This same cause was responsible for the millions of deaths occurring during the epidemics. Exploitative Land Tax The British attitude towards tax and revenue extraction remained virtually unchanged till they left India. Bengal was the first to feel the devastating effects of the British rule after East India Company became virtual rulers of the province post Battle of Plassey in 1757. A devastating famine in 1768 killed off nearly ten million people in Bengal and Bihar. Figure 5 Gross Revenue Collected during the Bengal Famine of 1768. Source: R C Dutt, The Economic History of India Under Early British Rule.

From the Rise of the British Power in 1757 to the Accession of Queen Victoria in 1837-Vol. I The British tyrants and the Indian traitors who collaborated with them forced farmers to sell seeds required for the next harvest and made immense profits by manipulating the prices of life saving grain. Thus on one hand farmers were deprived of their sole source of future sustenance and on the other hand the high prices of food made it impossible to buy life saving food grains. Farmers were forced to grow cash crops such as cotton, opium, indigo simply to keep paying off the demands of the British.

The Manchester Chamber of Commerce dictated and controlled the growth of cotton in fertile areas such as Berar (Vidarbha in Maharashtra). The entire social system of Vidarbha was destroyed so that the British could put in place their own system known as khatedari which was implemented in 1877. The old landlord families were either destroyed or pauperized and the British government became the supreme owner of the farm lands. Crops such as cotton grew readily in the fertile black soil of Deccan but had the side effect of destroying the fertility of the soil.

In addition the British even turned cow dung which had acted as a natural fertilizer, into a taxable revenue source. The Manchester Chamber of Commerce pushed for the introduction of railways in Vidarbha so that it could have a vast captive cotton growing plantation. The capitalists of Britain wanted a secure source of raw cotton which they could turn to in case of any fluctuations in cotton supply from America. The poor farmers of Vidarbha were instantly exposed to the fluctuations in the world markets and had absolutely no share in the massive profits made by the British.

Thus when famine hit the impoverished farmers died in their lakhs. Also increasing indebtness forced the farmers to sell their plots of land to sahukars (money lenders). This led to the concentration of fertile lands in the hands of a few thousand very rich nonresident landlords. The previously self sufficient farmer was forced to work as a laborer on his own land. Even those farmers who managed to hold on to their land, the acreage under their ownership was for most part between 5-6 acres, which was not sufficient to support the farmer and his family.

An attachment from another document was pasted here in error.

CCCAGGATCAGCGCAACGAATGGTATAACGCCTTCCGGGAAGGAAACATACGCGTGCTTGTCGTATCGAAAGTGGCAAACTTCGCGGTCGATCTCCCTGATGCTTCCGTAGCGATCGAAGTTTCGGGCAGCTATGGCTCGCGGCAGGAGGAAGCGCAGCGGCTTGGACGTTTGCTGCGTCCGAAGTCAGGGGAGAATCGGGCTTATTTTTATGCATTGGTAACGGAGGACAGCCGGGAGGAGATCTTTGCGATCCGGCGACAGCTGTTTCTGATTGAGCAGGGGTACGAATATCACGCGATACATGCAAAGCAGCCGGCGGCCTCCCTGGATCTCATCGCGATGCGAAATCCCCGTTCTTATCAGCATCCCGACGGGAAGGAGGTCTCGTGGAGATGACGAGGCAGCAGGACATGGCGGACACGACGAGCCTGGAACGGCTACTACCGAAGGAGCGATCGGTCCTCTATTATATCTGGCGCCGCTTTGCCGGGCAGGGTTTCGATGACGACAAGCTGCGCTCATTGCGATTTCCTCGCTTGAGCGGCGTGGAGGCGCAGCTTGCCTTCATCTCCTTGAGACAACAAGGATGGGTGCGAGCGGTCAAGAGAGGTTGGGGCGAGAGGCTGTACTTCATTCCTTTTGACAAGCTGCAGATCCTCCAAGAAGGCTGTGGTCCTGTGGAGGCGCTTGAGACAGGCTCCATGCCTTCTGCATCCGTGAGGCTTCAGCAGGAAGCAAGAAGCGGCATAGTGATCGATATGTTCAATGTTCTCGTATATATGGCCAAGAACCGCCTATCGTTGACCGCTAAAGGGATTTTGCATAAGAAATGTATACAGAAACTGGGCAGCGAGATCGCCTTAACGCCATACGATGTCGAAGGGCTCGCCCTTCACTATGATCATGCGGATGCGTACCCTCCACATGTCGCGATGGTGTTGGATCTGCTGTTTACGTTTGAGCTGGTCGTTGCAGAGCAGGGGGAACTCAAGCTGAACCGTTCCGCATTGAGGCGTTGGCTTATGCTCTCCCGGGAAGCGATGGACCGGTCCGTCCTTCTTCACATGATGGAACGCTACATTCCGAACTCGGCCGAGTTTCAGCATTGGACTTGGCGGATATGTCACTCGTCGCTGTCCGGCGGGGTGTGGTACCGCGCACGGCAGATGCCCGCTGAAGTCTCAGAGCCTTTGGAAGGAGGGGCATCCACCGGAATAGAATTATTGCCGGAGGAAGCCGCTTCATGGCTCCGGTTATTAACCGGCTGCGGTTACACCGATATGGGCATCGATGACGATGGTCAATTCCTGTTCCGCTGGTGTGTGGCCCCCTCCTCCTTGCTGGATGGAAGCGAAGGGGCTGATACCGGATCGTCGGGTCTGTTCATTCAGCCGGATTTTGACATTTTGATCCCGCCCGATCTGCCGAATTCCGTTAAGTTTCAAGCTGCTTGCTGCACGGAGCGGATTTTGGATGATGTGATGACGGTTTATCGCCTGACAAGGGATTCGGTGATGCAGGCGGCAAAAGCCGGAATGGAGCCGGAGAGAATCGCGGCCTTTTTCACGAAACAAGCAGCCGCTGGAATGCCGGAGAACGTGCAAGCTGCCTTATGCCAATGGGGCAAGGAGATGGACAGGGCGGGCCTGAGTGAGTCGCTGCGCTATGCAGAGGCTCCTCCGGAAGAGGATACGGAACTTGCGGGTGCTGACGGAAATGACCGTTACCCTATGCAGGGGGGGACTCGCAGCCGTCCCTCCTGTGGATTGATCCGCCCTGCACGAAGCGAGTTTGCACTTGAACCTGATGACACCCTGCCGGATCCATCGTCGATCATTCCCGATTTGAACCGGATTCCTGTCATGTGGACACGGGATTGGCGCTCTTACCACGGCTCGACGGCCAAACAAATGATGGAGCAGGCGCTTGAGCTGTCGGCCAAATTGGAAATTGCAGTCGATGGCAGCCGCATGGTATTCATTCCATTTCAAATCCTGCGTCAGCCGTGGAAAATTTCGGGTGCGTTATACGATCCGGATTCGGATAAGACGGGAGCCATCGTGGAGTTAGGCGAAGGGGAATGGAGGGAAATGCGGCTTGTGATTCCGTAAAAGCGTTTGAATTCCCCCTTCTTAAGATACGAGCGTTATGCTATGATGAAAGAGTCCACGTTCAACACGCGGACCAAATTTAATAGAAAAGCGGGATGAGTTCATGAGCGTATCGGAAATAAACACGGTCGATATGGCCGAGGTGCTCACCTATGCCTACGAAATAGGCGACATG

Added to this was an influx of artisans, craftsmen etc who had been thrown out of work due to the British murder of Indian industry. They had no option but to work as laborers on bigger farms with virtually no resources to withstand a famine. The grim story of Vidarbha was repeated in Bihar, Karnataka, Tamil Nadu etc. The amount of tax traditionally paid by the farmer under the Maratha Empire (or previously the Mughal regime) was between 16-17% of the gross produce. Again this was flexible depending on the conditions prevailing, i. . if crops had failed the demand by the state would be reduced or in some cases suspended for the time being. What this used to do was to leave farmers with enough reserves to tide them over though difficult times. eg under the Maratha Empire tax collection was flexible and kept in line with the circumstances of the day. But under the British Raj there was no such humanitarian response to the life threatening crises faced by the Indian farmer. The tax itself came to about 33% of gross produce. But this tax was not the end of things.

On top of this basic tax were different taxes for roads, schools, post offices, dispensary, water tax etc. Taxes were levied on the most flimsy of excuses and the poor farmer had no protection against the brutal force exercised by the British rulers. All these miscellaneous taxes added up to nearly 100% of the farmers real assets. The worst thing was that the British government would confiscate food stocks at the time of revenue collection. The ryots (farmers) had no option but to borrow money at rip off interest rates from money lenders to release their grain stocks.